The hangover from the party has lasted until today. There is no neutral outcome from the sort of hyperbole that surrounded the early days of e-learning. From the start there was push back, which only increased after the crash. This came partly from those resistant to technology and change – and partly from those who’d had one bad e-learning experience and didn’t want to repeat it. And this emotional load that the word carries is one big reason for avoiding it. In learning, the emotions are both catalyst and inhibitor. When something is as laden with confusion and negativity as ‘e-learning’ is in the wider world, it’s best avoided.
And the other bitter aftertaste of the hype is a lasting cynicism among management. Too many see e-learning as yesterday’s fad or the unpleasant place you go to do compliance training. Few see beyond to what it actually means or what it can achieve today.
FROM CLICHÉ TO REAL MEANING
Of course, we will keep using ‘e-learning’ within the L&D community because we have a fair idea of what it means. And that’s fair enough. Every field has jargon to be used internally but not on a wider field.
Juliet thought that it didn’t matter whether Romeo was called a Capulet or a Montague. Both families thought otherwise and the result was tragic. Fortunately things are not quite so grave for us. Still, we cannot escape the significance that other people give to words, even if we don’t share their interpretation, and ‘e-learning’ carries plenty of significance to those outside L&D, most of it negative.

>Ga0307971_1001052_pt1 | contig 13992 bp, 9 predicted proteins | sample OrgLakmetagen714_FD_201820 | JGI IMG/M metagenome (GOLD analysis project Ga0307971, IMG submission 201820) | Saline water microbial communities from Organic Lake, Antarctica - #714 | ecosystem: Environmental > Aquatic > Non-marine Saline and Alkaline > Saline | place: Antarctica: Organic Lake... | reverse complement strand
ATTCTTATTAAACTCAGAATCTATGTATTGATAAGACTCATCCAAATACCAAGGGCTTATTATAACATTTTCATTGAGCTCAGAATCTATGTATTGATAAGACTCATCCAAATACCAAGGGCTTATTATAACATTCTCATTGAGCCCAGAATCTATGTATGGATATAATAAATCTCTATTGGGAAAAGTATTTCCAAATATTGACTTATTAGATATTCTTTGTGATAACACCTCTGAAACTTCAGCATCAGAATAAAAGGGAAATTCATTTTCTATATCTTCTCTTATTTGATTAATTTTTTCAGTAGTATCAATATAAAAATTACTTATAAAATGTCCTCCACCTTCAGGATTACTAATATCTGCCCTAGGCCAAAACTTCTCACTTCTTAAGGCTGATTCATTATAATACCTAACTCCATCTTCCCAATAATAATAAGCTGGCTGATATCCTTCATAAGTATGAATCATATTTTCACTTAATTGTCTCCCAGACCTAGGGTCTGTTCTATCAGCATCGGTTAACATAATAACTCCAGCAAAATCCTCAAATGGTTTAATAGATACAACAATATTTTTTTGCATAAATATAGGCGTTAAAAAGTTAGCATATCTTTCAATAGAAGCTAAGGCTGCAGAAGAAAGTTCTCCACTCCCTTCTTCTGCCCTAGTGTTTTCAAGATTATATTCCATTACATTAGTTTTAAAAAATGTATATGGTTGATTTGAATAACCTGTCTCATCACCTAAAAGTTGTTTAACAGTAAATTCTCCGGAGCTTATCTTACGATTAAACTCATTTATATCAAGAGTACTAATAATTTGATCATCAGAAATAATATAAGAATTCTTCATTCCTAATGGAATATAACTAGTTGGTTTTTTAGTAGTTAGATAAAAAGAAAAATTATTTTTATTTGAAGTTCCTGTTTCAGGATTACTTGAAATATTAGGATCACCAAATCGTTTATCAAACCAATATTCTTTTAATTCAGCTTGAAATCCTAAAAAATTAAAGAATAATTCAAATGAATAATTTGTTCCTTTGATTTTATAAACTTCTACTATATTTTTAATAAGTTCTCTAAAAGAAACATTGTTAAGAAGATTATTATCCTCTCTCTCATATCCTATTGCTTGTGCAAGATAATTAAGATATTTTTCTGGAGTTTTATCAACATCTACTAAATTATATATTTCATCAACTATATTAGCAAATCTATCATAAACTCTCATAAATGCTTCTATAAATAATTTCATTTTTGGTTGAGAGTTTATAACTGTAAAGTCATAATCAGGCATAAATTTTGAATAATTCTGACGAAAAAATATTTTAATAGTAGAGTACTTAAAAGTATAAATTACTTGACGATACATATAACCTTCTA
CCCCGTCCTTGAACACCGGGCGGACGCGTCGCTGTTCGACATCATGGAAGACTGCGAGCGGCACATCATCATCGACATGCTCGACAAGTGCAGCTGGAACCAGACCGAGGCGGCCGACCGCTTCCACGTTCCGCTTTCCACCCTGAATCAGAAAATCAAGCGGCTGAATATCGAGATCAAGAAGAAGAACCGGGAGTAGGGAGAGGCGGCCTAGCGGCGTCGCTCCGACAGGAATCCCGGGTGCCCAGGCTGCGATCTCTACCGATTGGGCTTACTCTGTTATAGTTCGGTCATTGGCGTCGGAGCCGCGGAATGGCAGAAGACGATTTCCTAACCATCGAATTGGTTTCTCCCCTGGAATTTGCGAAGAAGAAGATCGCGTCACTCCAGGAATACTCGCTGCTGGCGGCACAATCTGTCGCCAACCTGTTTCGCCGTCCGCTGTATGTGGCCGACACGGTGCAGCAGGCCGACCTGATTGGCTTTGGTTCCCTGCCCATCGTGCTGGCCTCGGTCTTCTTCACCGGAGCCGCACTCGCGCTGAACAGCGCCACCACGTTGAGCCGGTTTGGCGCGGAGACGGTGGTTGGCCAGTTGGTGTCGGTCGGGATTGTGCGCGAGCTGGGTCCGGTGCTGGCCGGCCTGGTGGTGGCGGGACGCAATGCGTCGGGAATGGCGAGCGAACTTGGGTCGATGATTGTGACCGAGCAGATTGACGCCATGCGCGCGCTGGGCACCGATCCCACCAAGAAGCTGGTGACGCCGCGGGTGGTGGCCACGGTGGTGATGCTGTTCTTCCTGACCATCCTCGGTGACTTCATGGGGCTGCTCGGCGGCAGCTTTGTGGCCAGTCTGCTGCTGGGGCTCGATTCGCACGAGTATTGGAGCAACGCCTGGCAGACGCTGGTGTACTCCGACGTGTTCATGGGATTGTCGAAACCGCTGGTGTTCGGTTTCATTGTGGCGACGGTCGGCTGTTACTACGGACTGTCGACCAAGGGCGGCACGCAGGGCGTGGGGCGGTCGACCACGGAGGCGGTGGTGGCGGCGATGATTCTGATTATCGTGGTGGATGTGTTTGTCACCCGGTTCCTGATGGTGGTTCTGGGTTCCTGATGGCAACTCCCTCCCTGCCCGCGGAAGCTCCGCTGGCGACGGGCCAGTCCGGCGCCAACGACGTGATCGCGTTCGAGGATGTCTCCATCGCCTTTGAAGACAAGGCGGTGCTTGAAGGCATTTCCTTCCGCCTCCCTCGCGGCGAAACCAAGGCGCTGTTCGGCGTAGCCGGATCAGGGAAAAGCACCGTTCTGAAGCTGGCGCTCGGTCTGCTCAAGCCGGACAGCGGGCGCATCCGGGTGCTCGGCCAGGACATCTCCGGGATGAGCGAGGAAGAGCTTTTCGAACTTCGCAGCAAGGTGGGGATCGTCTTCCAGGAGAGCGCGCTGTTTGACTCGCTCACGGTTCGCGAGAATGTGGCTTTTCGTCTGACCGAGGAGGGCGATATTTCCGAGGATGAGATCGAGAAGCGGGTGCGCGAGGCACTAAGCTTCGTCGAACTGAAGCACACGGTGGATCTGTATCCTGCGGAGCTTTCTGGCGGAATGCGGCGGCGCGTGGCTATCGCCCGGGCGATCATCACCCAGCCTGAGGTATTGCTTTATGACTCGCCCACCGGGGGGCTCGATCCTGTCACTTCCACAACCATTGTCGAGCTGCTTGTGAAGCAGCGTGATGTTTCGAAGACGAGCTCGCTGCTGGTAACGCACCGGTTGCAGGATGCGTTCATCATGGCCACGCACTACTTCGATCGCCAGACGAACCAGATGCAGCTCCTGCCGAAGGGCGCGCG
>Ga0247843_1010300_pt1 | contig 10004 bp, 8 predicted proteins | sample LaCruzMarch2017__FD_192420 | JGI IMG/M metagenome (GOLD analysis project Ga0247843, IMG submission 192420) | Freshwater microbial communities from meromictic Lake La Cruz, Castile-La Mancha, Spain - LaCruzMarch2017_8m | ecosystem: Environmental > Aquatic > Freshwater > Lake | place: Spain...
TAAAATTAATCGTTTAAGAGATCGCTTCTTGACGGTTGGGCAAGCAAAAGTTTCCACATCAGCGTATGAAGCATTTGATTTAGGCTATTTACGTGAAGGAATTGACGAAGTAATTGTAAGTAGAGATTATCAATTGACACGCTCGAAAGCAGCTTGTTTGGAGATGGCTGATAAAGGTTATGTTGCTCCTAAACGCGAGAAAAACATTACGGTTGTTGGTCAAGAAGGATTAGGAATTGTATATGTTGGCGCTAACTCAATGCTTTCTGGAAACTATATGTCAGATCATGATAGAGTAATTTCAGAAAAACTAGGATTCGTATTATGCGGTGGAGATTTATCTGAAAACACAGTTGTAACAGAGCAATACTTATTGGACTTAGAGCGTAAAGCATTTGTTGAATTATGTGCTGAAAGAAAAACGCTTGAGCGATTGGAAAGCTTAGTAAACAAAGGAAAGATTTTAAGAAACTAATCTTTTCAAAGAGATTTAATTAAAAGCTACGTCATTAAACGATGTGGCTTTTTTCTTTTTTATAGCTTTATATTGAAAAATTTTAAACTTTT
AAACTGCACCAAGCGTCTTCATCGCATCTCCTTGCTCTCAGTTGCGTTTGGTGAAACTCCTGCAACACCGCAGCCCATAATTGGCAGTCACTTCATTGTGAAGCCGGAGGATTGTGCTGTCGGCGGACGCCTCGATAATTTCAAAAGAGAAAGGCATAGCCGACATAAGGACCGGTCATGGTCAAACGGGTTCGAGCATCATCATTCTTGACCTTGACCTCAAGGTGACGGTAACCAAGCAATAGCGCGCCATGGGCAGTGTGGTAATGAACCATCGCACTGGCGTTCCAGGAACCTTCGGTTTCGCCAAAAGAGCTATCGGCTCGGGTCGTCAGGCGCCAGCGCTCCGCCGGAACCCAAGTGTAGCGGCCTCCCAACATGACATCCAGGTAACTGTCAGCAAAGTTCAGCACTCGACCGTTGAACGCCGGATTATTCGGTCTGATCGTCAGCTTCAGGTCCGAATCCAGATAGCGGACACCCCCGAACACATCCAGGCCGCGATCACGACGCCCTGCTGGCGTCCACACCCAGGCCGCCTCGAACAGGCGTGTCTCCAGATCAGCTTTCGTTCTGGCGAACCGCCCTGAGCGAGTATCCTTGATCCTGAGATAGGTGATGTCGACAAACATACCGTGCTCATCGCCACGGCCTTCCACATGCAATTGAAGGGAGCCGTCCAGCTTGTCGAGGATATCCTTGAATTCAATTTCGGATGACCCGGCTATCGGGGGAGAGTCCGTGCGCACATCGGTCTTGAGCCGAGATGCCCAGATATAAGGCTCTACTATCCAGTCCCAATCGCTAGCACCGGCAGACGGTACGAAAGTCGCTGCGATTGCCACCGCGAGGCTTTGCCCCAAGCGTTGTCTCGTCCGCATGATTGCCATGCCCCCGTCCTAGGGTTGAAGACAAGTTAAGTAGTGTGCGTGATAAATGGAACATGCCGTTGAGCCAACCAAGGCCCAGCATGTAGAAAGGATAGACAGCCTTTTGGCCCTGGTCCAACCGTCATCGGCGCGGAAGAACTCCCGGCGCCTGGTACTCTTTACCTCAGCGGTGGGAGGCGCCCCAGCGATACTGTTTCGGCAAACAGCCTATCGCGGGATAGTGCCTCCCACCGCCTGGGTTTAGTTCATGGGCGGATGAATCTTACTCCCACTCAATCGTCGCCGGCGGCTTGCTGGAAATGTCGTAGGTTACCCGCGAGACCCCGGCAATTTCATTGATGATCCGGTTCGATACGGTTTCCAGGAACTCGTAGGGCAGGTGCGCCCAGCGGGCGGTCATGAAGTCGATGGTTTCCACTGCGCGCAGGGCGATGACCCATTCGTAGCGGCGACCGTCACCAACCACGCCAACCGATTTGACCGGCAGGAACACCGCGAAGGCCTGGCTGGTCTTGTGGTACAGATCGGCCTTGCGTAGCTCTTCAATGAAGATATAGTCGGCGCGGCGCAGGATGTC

At the same time, we cannot avoid what using certain words says about us, and should be careful how we use them. It’s time to promote ‘learners’ to their true position as individuals, and to stop ‘delivering learning’ to them. That relegates them to the position of passive consumers, and us to the role of pizza boy. We’re both worth more than that. Fortunately this doesn’t require the genius of William Shakespeare, just a keen interest in the impact of words and a desire to avoid unthinking clichés. For everyone’s sake, let’s take a fresh look at the language we use, and make sure that we are its master and not its slave.
This article originally appeared in Inside Learning Technologies and Skills Magazine Vol. 47 January 2014.